So, while I wouldn’t consider myself to be a minimalist, I would still like to be purposeful with what I have in my closet. I’m sure this is going to be a process that I will have to revisit many more times in the future, but it’s a start! I want my wardrobe to be full of things that I love and wear regularly- not to be distracted by clothing that I don’t love wearing!
How about you- have you ever done a complete closet overhaul? Do you have any tips for how you decide when it’s time to part with something, or when to keep it? Are you attracted to using minimalism in your closet or not?
Now that Spring has officially arrived, it is time for the seasonal wardrobe transition! I always enjoy the changing of the seasons, and all of the things that go along with that… packing away my cold weather garments and then pulling out my warm weather ones always makes for a rather fun afternoon task- it’s kind of like opening presents! Switching your wardrobe around for a new season does take a bit of time, but it is also the perfect opportunity for a bit of garment care and maintenance as well. Here is how I go about switching around my closet, as well as some of the tasks that I like to do each season to keep my clothes and shoes in good condition.
Depending on where you live, transitioning your wardrobe might not be very drastic, and if you don’t live in a climate with four distinct seasons, it might not even be necessary. (Or if you live in the Southern hemisphere, you’ll be pulling out your fall and winter clothes) Here in Alberta we definitely do have four seasons but, while it is now officially spring, we certainly will have some cold days left, so I am not doing a complete wardrobe switch.
There are some etiquette “rules” that I like to follow for my closet, just because they make sense for me and the climate where I live. According to Miss Manners, here are some seasonal wardrobe rules:
–Straw should not be worn before Easter nor after Labour Day.
-Velvet should be worn between October 1 and March 1.
-Furs should not be worn between the months of March to September
-White should not be worn after Labour Day, nor before Memorial Day. (This one is rather archaic, and a better rule to abide by, rather than colour, is judging the weight of the fabric you are wearing. Gauzy white linen is not appropriate for fall and winter, depending on the climate of where you live, of course, but a white wool coat or stockings is a completely different matter!)
I moved my strictly winter garments, such as my fur collars, winter coats, berets and lined boots into storage and then rotated my lighter spring and summer items into my closet. While I might not wear some of them right away, because we do still have cool days ahead, I brought them out so I have something to look forward too! I most likely won’t wear my straw hats until Easter, but it’s still nice to take them out and hang them up too. I also don’t have that much space, so I have to trade the items in and out, to fit them all back into my closet. I keep my in-season clothes hanging in my bedroom closet, and put the out-of-season clothes in a suitcase.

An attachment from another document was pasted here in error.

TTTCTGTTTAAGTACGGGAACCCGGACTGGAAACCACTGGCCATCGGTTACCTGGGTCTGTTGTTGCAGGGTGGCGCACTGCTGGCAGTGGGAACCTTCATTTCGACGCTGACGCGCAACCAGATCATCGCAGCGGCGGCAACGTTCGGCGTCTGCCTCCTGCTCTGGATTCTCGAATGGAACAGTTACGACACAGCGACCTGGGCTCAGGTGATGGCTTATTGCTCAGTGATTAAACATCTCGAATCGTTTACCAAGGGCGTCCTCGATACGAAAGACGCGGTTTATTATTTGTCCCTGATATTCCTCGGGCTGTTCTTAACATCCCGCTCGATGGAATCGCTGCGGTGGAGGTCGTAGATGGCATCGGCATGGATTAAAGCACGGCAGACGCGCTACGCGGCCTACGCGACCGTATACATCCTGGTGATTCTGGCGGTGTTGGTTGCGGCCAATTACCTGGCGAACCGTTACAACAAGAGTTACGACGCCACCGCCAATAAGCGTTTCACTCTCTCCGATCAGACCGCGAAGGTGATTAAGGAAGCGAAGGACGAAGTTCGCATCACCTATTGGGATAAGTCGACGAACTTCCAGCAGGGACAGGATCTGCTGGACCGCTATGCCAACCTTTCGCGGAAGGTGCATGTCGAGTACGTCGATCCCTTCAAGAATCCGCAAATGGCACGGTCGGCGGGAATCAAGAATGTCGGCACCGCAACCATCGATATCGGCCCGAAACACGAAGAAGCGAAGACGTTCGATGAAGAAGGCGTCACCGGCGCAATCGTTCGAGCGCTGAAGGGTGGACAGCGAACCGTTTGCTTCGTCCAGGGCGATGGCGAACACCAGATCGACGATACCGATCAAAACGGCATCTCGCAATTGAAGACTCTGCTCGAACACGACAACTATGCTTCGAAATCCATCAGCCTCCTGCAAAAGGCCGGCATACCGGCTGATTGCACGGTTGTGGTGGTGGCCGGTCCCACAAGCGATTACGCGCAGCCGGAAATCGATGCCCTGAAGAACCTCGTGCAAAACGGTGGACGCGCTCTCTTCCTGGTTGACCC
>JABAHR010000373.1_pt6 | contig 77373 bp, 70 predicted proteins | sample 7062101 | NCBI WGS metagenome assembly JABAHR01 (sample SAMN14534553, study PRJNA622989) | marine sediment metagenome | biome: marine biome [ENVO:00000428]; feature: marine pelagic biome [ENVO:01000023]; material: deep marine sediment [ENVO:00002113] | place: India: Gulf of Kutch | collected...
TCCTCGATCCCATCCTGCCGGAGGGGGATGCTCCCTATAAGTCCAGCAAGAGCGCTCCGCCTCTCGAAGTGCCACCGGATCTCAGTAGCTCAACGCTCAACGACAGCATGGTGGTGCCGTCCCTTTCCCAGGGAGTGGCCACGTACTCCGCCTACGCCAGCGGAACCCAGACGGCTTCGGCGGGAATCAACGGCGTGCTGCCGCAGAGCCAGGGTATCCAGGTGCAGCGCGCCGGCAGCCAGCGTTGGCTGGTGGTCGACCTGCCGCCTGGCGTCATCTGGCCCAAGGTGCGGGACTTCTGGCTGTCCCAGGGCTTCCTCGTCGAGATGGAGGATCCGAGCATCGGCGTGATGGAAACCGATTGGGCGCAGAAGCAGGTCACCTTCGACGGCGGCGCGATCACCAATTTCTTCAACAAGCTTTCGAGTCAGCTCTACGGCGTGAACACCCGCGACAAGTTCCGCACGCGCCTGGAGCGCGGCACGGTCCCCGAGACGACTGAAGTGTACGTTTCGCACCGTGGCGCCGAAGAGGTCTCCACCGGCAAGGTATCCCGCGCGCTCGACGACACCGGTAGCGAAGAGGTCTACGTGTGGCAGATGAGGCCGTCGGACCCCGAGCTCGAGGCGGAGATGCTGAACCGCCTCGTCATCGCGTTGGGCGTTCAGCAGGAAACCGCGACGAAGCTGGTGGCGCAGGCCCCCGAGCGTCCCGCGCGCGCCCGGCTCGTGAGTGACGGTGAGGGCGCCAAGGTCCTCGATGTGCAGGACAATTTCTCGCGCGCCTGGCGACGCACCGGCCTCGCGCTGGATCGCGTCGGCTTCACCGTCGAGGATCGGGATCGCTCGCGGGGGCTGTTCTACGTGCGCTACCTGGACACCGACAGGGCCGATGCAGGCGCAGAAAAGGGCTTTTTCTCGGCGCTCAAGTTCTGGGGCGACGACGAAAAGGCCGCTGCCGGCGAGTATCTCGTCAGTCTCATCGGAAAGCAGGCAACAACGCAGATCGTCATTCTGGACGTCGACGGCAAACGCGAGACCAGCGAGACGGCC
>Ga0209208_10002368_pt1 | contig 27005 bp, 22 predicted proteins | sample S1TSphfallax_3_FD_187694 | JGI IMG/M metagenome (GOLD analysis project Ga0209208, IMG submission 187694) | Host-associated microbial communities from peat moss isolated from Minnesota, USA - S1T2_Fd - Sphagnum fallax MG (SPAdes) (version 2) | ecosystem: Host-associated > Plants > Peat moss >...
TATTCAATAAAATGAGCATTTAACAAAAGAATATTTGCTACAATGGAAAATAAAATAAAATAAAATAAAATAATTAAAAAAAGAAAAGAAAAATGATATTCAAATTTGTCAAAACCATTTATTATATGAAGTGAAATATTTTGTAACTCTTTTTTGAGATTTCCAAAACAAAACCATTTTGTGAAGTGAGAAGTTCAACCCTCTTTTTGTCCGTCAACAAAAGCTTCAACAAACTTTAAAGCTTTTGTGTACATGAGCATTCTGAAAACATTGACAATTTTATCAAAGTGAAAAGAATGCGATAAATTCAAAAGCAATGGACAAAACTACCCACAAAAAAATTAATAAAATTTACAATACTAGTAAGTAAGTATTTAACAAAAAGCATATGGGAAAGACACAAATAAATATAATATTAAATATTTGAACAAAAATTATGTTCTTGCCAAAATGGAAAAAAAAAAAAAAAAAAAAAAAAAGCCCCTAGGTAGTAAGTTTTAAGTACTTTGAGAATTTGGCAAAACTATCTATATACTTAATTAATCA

I did leave some of the more “seasonally ambiguous” items in my closet, such as my brown Oxford pumps. Rather than moving them out with the winter wear, I decided to keep them in since I might be able to wear them while the days are still cool.
Before I put each item into storage, I made sure to look it over and see if it needed any cleaning or other repair. There’s nothing worse than pulling your shoes or clothes out in six months for the next season, and then having to wait to wear it until you can repair it, or even worse than that, it has become irreparably damaged from sitting. So, here are five of my garment care tips to do before packing your winter clothes away for the season.
Depending on the soil level, I don’t wash my clothes after every single wear. Some garments can be worn a few times before they need laundering, and if your clothes are delicates then they will actually benefit from less washing. Before you pack the clothes away, though, make sure to clean them so they don’t sit with dirt or odours for months. Dirty clothes in storage can attract moths or other pests, and any light stains on the fabric might set over the months and become a much bigger issue for you later on.
If you have “dry clean” items, you may be able to spot clean them yourself. I don’t like dry cleaning my clothes, because it’s not actually really cleaning and the chemicals are so pollutant and unhealthy. Thus, I prefer to do most of my own washing, though sometimes dry cleaning is a necessary evil. You can often spot clean your wool or hand wash delicate items. If you do decide to wash a woolen item, and it ends up wrinkled or out of shape, you can take it to the dry cleaners for a “press only”. I have done this before with pleated skirts and they come back looking so much better than I could ever get them to look with my iron at home. Once you’ve cleaned your items, make sure they are completely dry before storing. If you are storing your out of season clothes in bins or boxes, you can also add in cedar sachets to keep pests out.
Brushing & Shaving Your Woollens
Brushing wool is a new habit for me, and I learned this from the book How to Be a Victorian by Ruth Goodman. She talked about brushing wool clothes rather than washing them in order to clean them, and I had never heard of that! So, I have ordered myself a clothes brush with natural bristles (that is what she recommends in order to not damage the fabric over time) and once it arrives, I plan on brushing all of my winter coats before putting them away.